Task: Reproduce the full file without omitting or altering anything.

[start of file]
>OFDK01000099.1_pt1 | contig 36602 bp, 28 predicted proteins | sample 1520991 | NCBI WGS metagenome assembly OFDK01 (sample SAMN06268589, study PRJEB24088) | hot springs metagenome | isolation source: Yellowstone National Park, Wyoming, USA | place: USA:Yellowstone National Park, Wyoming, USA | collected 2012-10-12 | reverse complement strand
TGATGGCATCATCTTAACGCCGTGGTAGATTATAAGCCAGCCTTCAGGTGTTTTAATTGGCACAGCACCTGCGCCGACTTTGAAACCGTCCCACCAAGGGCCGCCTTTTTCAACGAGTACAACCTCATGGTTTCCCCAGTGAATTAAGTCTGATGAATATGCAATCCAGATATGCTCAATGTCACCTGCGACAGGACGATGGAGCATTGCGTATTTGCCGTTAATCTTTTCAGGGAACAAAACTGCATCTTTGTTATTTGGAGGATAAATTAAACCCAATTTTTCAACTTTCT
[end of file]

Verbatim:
>OFDK01000099.1_pt1 | contig 36602 bp, 28 predicted proteins | sample 1520991 | NCBI WGS metagenome assembly OFDK01 (sample SAMN06268589, study PRJEB24088) | hot springs metagenome | isolation source: Yellowstone National Park, Wyoming, USA | place: USA:Yellowstone National Park, Wyoming, USA | collected 2012-10-12 | reverse complement strand
TGATGGCATCATCTTAACGCCGTGGTAGATTATAAGCCAGCCTTCAGGTGTTTTAATTGGCACAGCACCTGCGCCGACTTTGAAACCGTCCCACCAAGGGCCGCCTTTTTCAACGAGTACAACCTCATGGTTTCCCCAGTGAATTAAGTCTGATGAATATGCAATCCAGATATGCTCAATGTCACCTGCGACAGGACGATGGAGCATTGCGTATTTGCCGTTAATCTTTTCAGGGAACAAAACTGCATCTTTGTTATTTGGAGGATAAATTAAACCCAATTTTTCAACTTTCT